Tuesday, February 28, 2006
Early Baptists and Tithing
Modern Baptists, particularly Southern Baptists, are some of the most ardent advocates of tithing, especially “storehouse tithing.” But is this a traditional Baptist belief?
John Smyth, a Separatist and considered by many the first ‘modern’ Baptist, said: “Wee hold that tithes are either Jewish or popish.” Roger Williams (pictured to the left), who settled in Narragansett Bay (now Providence, RI) in 1636, said that ministers should serve freely “and that not in stinted wages, tithes, stipends, salaries” are they to be paid. John Bunyan (pictured below Williams)(1628–1688), author of Pilgrim’s Progress, commented on Luke 18:10–13: “This paying of tithes was ceremonial, such as came in and went out with the typical priesthood.” Luther Powell, a tithing advocate, said (of Baptists and tithing): “By and large, the Baptists—although inconsistent at times—remained true to the principles of separation of church and state and voluntary support of the ministry. They, more than any other group, are the representatives of the philosophy of church support which emphasizes voluntary support on the congregational level.” Basically they held to freewill support rather than “salaries, wages, stipends, or tithes.”
Francis Wayland, an early Southern Baptist (1859), provided a description of providing ministerial support that is at variance with any advocacy for tithing. Early Baptists in England (1600s) were adamantly against tithing. They utilized Hebrews 7:12 to argue for the abrogation of the tithe.
Therefore, Baptists in America during this period were specifically opposed to tithing. They believed that alms were meant for the poor and that every member of the congregation should give liberally to meet the needs of their minister. However, Baptists were known for their stinginess and their ministers generally did not have an adequate income. The early Baptists did not address the issue of what percentage or proportion should be given since the amount was left for the individual to decide. Baptists were not simply ignorant of the practice, rather they formally disagreed with the tithing model. Eventually the Southern Baptist Convention adopted a statement supporting tithing in 1895. Therefore, Baptists generally did not accept tithing as obligatory for Christians from its founding (ca. 1600) to the late 1800s, almost 300 years. Therefore, how, where, and with whom, did the tithing renewal get its impetus?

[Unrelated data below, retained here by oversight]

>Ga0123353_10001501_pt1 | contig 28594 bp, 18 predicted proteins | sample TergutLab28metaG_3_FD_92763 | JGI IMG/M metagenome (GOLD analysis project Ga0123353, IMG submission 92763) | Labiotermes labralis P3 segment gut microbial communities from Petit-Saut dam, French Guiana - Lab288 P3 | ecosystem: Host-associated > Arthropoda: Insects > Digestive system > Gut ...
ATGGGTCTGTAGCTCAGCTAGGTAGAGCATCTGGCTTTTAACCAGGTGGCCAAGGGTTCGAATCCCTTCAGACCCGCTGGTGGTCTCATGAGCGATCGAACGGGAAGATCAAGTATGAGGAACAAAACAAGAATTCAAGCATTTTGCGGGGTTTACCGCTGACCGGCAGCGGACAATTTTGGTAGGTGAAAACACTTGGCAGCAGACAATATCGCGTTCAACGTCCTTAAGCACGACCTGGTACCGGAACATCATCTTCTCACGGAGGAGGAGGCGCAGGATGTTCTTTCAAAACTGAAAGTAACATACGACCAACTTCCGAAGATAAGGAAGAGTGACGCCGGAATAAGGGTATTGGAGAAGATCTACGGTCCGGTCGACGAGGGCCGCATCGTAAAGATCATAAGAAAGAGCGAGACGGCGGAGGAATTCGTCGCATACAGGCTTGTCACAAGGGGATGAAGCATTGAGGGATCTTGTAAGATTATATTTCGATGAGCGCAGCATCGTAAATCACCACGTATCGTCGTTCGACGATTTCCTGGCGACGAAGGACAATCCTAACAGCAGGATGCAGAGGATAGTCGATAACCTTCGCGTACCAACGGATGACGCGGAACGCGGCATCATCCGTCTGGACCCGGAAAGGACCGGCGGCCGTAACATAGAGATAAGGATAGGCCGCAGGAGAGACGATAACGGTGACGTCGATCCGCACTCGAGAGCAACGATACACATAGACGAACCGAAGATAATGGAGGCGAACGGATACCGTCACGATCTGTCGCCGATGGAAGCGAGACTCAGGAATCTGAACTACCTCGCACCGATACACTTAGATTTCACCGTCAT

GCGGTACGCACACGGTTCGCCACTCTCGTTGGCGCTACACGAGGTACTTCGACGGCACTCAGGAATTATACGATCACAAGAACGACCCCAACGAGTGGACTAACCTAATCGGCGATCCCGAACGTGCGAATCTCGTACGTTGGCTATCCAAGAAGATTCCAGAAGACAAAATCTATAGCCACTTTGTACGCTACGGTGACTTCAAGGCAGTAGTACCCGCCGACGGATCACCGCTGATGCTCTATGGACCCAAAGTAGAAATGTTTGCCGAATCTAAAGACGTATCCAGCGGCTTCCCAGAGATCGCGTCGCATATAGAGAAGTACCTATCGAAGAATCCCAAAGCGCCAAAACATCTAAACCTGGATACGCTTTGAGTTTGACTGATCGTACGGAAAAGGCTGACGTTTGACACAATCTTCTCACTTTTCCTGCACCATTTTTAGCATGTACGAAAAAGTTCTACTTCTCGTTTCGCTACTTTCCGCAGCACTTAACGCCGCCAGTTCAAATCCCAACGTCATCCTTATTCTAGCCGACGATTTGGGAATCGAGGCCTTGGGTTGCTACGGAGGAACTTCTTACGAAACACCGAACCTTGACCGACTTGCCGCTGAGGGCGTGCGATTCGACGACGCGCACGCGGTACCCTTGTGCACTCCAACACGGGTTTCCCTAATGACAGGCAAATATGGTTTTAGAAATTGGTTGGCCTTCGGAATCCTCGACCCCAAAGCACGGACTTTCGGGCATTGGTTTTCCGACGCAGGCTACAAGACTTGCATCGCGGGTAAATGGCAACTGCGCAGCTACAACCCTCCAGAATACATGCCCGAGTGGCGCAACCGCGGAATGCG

References and Resources:
Barrington R. White, Association Records of the Particular Baptists of England, Wales and Ireland to 1660, 3 vols. (London: Baptist Historical Society, 1974), 1:44–45, 48, 151, 3:153–57.
Barrington E. White, “The English Particular Baptists and the Great Rebellion, 1640–1660,” Baptist History and Heritage 9 (1974): 23–28.
Edward Terrill, The Records of a Church of Christ in Bristol, 1640–1687, ed. Roger Hayden (Bristol: Bristol Record Society, 1974), 134–35.
Charles F. Dole, “The Voluntary System in the Support of Churches,” The Unitarian Review 28:22 (July 1887): 22, 24.
Luther P. Powell, Money and the Church (New York: Association Press, 1962), 91.
Francis Wayland, Notes on the Principles and Practices of Baptist Churches (New York: Sheldon, 1859), 63–64, 191–92, 237–40.
Albert L. Vail, Stewardship Among Baptists (Philadelphia: American Baptist Publication Society, 1913), 4, 7, 37, 39–40, 47, 49–50.
Southern Baptist Convention, Annual of the Southern Baptist Convention (Nashville: Executive Committee, Southern Baptist Convention, 1895), 18–24.
John Bunyan, Bunyan’s Searching Works: The Strait Gate, The Heavenly Footman, The Barren Fig-Tree, The Pharisee and Publican, and Divine Emblems (Philadelphia: American Baptist Publication Society, 1851), 24.